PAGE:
Here is Andrew’s explanation of the blog-a-thon: Motifs in Cinema is a discourse across film blogs, assessing the way in which various thematic elements have been used in the 2013 cinematic landscape. How does a common theme vary in use from a comedy to a drama? Are filmmakers working from a similar canvas when they assess the issue of death or the dynamics of revenge? Like most things, a film begins with an idea – Motifs in Cinema assesses how various themes emanating from a single idea change when utilized by varying artists.
In a number of films released across the globe in 2013, one of the central conflicts was that of man (and woman) in conflict (repressed, prejudiced or outcast) against society at large. In several of the examples I will offer the society in question is insular and isolated, sent into turmoil following the repercussions of an event, while others are ideologically, culturally and politically tied to the country of setting.
In Danish writer/director Thomas Vinterberg's haunting drama, The Hunt, Mads Mikkelsen (awarded Best Actor at the Cannes Film Festival), stars as Lucas, a popular small town Kindergarten teacher. When Klara (Annika Wedderkopp), the young daughter of his best friend Theo (Thomas Bo Larsen), tells a story detailing inappropriate sexual contact from Lucas, it’s severity quickly escalates. The adults, informed of the claims by the school's principal despite there yet being no proof beyond Klara's account, are blinded by rage and disgust, turn against Lucas and begin a campaign to ensure that justice is served, targeting not only his professional career and personal reputation, but also his family. Lucas is wrongfully accused, there’s no doubt about it, but when more stories of abuse surface - the result of insular paranoia and guardian-coerced testimony - the mounting lies spiral out of control to the point where the life of this innocent man faces ruin. He shelters from the tide of hatred, enclosed within his own home. But even that comes under threat. The courage he shows just stepping into the local mall or confronting his accusers in church, is extraordinary. This tense study of an insular community unnervingly embroiled in hysteria and turmoil is maddening to watch as blind social allegiance acting on unreasonable instinct demonizes a once-valued citizen.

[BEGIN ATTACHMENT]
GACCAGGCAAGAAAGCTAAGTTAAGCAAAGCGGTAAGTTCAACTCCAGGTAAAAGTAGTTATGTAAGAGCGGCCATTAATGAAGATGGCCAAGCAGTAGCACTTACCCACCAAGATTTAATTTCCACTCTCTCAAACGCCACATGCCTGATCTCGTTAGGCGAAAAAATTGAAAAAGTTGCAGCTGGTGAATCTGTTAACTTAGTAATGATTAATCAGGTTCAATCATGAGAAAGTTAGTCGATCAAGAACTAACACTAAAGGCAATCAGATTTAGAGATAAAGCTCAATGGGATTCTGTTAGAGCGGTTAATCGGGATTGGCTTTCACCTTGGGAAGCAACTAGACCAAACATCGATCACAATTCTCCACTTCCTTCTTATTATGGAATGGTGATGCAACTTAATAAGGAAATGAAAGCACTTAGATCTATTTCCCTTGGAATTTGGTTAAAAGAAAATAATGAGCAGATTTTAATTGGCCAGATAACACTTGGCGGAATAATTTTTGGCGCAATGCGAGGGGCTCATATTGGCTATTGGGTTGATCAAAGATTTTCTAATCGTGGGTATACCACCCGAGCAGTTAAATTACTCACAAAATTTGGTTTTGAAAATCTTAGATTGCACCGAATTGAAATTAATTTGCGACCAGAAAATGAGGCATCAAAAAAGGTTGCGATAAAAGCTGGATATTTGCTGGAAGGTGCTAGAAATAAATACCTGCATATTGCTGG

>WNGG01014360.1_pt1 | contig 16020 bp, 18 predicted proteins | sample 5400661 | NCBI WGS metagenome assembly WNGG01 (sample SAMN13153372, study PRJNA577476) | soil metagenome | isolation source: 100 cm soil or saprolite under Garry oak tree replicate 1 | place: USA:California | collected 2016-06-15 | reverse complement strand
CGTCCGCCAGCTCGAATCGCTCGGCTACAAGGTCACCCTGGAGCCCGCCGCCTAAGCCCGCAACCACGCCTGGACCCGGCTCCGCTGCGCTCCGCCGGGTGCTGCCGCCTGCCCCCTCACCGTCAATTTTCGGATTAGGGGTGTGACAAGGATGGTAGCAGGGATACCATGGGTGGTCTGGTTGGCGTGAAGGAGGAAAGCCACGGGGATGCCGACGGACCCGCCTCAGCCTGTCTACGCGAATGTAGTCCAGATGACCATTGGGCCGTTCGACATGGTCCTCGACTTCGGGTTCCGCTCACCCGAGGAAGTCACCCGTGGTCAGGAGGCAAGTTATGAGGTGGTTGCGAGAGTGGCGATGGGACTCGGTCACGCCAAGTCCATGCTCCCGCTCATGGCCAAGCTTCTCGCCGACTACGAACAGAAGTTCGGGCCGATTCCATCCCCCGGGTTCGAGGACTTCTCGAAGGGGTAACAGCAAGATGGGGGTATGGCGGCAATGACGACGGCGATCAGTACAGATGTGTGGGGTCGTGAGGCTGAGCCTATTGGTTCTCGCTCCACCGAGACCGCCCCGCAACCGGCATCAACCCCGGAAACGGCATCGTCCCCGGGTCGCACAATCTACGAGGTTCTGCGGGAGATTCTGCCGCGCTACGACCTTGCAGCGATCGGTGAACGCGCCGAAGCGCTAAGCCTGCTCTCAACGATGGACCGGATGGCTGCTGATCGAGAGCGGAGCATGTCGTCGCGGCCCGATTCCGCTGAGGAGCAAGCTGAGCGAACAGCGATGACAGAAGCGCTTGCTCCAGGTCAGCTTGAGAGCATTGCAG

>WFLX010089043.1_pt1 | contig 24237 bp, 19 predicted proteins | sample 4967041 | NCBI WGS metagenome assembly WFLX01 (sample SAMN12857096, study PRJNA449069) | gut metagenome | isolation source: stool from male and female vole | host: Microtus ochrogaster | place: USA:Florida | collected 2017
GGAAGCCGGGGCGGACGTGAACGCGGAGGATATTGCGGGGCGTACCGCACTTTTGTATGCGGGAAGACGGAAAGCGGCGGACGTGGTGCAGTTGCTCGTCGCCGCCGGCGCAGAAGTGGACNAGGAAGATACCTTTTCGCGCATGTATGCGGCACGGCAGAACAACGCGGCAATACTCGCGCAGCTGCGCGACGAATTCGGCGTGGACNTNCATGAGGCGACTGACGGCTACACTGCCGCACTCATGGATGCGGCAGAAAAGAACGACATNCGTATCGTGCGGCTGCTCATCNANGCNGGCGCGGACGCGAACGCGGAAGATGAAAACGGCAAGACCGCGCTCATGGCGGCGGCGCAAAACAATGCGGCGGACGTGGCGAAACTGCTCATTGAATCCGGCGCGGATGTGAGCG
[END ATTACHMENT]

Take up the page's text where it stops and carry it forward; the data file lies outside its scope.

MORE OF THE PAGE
In Paul Wright’s brilliant debut feature, For Those In Peril, Aaron (George MacKay), a young misfit living in a remote Scottish fishing community, is the lone survivor of a mysterious fishing accident that claimed the lives of five men including his older brother, Michael. With ocean folklore a powerful (and misguided) influence the village holds Aaron responsible for the tragedy, and he immediately finds himself an outcast. Struggling with his own demons, unable to remember what happened out on the water, he refuses to believe that his brother has died and holds misguided hope in his return. Though he briefly finds comfort in spending time with his brother’s former girlfriend, his worsening anxieties eventually bring him in confrontation with his darkest fears.
Aaron is at the centre of For Those in Peril from the beginning, and while the film is set up to be about a young man dealing with grief and guilt, and coming to the demoralizing realization that by being alive draws malevolence from others, it then becomes something very different. We come to understand just how essential Aaron’s perception is as the story seamlessly shifts into his headspace. Wright utilises various visual formats and discordant audio soundbites, challenging his audience to draw their own conclusions from his unconventional techniques. We are offered fragments of the past from various perspectives and the present from a very unreliable narrator. Aaron’s confusion, frustration, and unwavering sense of hope is certainly understandable considering his ordeal, yet no one in the town seems to accept that he belonged on the boat in the first place nor deserved to return. Why is that? He escaped a meeting with a monster but will never rest until he confronts it and re-earns the respect of the society he once called home.
Mystery Road follows an indigenous detective who on return to his hometown finds himself the sole investigator into the death of a young girl. In Ivan Sen’s gripping, well-acted and admirably patiently crafted police procedural a harrowing mystery collides with national prejudice. This provocative contemporary western depicts the crime and corruption that continues to pollute small isolated towns of outback Australia.
Detective Jay Swan (Aaron Pedersen) returns to his Western Queensland country hometown after a stint in the ‘big smoke’, headlong into a case involving a murdered indigenous girl. Wild dogs, heard in the vicinity at the time, and rumours of a suspected drug ring become some of the primary clues Jay follows to every corner of the town leading to the unveiling of further disconcerting operations. He suppresses the prevalent resentment he faces as he investigates – both from the distrusting indigenous community, who have all-but ostracized him and fear he has returned to throw his weight around, and the uncooperative white folk – as well as dealing with a contemptuous and apparently lackadaisical local police force who he is reluctant to entrust. Surrounded by unforgiving, dwarfing nature, the isolation results in the town becoming a breeding ground for criminal enterprises, and the bored and disillusioned youth find themselves easily exploited. As we watch this determined man try to win back his identity and credibility within his former community and prove that he has the skills to make a difference, the suspense mounts.